Alexa

First lady showcases progress in Afghanistan ahead of international donor's conference

First lady showcases progress in Afghanistan ahead of international donor's conference

Rallying international aid for Afghanistan, U.S. first lady Laura Bush showcased projects to better the lives of war-weary Afghans. Yet at each stop, an eerie reminder of the country's violent past was just a glance away.
In a prelude to her trip to the Afghanistan donors conference this week in Paris, Mrs. Bush visited a construction site of a learning center for youngsters that will double as an orphanage on Sunday.
She marveled at how women, who just a few years ago were being forced by the Taliban to shroud themselves from head-to-toe, are now Afghan National Police trainees. She celebrated the halfway point of a project to pave a road from the airport to the town center in Bamiyan Province.
But amid all the signs of progress, it is hard to be in Bamiyan and not think about how the hardline Taliban regime destroyed two giant Buddha statues that had graced the ancient Silk Road linking Europe and Central Asia for some 1,500 years. All that is left are massive, empty niches in the sandstone cliffside.
Mrs. Bush, on her third trip to the country, opted not to get a close-up view of the site.
"I frankly just didn't want to see it myself," she said. "When it happened, I felt very discouraged. I think still that it's a destruction of historic magnitude. In many ways, I see it as a symbol of what the Taliban did and what al-Qaida does."
The Taliban viewed the Buddhas as idolatrous and anti-Muslim. In March 2001, after nearly two weeks of trying to destroy them with anti-aircraft weapons and rocket launchers, the Taliban blew up the statues with dynamite and artillery. The act, deemed an assault on Afghanistan's cultural heritage, was met with outcry from the international community.
The first lady, who slipped out of Washington without public notice on Saturday morning, landed at Kabul International Airport and swapped her blue-and-white plane for a Nighthawk helicopter. Bamiyan is one of the safer of Afghanistan's 34 provinces. Still, the first lady's entourage wore flack jackets for the trip and machine gunners leaned out the helicopter windows scouting for threats.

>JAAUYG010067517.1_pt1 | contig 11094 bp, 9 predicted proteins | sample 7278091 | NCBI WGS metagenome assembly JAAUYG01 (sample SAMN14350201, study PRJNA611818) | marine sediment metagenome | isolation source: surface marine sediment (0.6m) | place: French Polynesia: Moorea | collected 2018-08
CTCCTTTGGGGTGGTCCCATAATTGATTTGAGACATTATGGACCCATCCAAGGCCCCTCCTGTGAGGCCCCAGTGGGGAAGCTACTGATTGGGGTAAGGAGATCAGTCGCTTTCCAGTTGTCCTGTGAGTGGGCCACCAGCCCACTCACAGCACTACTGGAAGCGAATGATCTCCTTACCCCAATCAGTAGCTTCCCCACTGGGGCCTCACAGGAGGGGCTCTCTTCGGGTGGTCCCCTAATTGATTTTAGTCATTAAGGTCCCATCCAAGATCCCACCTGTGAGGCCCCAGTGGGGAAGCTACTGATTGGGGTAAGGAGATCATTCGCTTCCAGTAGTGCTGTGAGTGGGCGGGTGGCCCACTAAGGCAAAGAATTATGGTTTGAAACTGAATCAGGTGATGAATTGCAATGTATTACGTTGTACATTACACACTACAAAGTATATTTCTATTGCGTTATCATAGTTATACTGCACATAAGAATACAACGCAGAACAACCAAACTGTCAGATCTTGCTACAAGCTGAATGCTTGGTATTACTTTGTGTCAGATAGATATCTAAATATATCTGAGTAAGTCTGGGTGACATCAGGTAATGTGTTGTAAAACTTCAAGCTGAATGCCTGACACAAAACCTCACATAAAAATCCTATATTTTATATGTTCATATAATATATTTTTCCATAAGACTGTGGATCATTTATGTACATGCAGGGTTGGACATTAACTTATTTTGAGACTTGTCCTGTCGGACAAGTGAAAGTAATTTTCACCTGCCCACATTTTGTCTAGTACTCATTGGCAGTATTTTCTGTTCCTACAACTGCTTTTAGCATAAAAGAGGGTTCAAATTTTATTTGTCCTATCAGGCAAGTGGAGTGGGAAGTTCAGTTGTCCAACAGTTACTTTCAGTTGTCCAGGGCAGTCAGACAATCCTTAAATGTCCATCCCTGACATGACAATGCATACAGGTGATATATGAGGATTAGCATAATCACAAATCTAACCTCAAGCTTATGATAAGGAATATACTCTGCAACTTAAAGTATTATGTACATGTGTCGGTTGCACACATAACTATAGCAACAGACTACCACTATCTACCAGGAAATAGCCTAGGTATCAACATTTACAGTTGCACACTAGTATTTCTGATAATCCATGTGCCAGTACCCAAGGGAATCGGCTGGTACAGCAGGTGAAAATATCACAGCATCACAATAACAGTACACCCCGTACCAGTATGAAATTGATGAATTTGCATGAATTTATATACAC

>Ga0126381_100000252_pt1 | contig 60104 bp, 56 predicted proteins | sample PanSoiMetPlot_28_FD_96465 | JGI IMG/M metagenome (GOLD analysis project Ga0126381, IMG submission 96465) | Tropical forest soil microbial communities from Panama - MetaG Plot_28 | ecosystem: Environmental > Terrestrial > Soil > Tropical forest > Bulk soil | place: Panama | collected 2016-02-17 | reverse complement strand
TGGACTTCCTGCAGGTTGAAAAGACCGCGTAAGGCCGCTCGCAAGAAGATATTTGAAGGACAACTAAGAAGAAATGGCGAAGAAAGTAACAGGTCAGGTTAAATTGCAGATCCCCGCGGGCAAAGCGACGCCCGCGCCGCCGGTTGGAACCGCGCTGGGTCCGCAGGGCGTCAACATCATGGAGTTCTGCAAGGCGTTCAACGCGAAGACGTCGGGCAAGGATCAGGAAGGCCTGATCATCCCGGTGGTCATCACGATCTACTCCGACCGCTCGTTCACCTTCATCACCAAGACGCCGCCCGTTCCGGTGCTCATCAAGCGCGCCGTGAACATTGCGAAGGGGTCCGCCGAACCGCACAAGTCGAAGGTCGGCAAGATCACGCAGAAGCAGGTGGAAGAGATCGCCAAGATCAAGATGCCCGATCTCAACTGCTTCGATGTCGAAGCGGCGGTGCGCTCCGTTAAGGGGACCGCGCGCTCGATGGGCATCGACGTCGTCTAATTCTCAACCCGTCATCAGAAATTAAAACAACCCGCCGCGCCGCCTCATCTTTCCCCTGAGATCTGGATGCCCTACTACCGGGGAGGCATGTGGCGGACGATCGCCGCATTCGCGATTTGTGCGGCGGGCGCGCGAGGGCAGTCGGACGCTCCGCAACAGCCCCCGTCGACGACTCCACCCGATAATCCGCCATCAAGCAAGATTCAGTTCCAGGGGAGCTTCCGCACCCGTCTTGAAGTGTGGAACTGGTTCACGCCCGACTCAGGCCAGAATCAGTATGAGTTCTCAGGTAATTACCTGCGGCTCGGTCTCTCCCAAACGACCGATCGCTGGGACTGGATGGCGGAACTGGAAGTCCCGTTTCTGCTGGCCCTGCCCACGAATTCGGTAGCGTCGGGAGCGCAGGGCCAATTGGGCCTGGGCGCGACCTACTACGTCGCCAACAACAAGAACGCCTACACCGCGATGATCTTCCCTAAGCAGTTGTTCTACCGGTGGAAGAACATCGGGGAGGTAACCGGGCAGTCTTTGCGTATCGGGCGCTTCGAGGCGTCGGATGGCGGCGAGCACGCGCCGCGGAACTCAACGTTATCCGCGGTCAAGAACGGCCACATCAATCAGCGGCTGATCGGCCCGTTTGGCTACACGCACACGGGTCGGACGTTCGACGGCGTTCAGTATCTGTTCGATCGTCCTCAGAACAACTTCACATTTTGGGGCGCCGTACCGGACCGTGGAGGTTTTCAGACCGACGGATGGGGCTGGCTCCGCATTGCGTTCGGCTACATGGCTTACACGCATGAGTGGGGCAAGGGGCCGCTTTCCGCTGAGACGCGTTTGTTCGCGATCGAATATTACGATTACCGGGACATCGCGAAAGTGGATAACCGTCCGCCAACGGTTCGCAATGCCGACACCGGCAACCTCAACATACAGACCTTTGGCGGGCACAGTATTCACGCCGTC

The choppers flew just above jagged mountainous terrain for about 50 minutes before landing in a dusty field next to a Provincial Reconstruction Team compound run by New Zealand. Few roads in Bamiyan Province are paved and her helicopters and bumpy rides in sports utility vehicles down dirt roads left clouds of dust trailing her movements.
When her convoy passed a man with a donkey loaded with crops, members of the first lady's entourage quickly looked to see if he had opium producing poppies, which local insurgents and drug traffickers use to finance their attacks. A local guide assured them that he had no poppies, then quipped that the donkey is known as the "Afghan SUV."
Among the U.S.-funded work the first lady featured was US$40 million from USAID for the National Literacy Center in Kabul and US$40 million to further support the American University of Afghanistan.
Her last stop before flying to Slovenia, where she'll meet up with her husband for a U.S.-European Union summit, was Bagram Air Field, a sprawling American base in the shadow of the towering Hindu Kush mountains, streaked on top with snow.
More than six years since the repressive fundamentalist Taliban regime was ousted by U.S.-led forces after the Sept. 11, 2001 terrorist attacks, Afghanistan's future remains at a crossroads.
Afghanistan is seeing a resurgence of violence. Last year, more than 8,000 people were killed in insurgency-related attacks _ the most since the 2001 invasion. Violence has claimed more than 1,500 lives this year, raising concern about the future of the democratic nation.
Mrs. Bush is addressing the donors conference Thursday in Paris. France, host of the gathering, has set a goal of raising $12 billion to $15 billion to fund Afghan reconstruction projects through 2014. The United States is looking to contribute about a quarter of that.
International donors have pledged about $32.7 billion in reconstruction funds for Afghanistan since 2001, of which $21 billion has come from the United States.
Aid is partly hinged to the confidence the international community has in Afghan President Hamid Karzai, who has been criticized for not doing more to combat Afghan warlords and drug traffickers.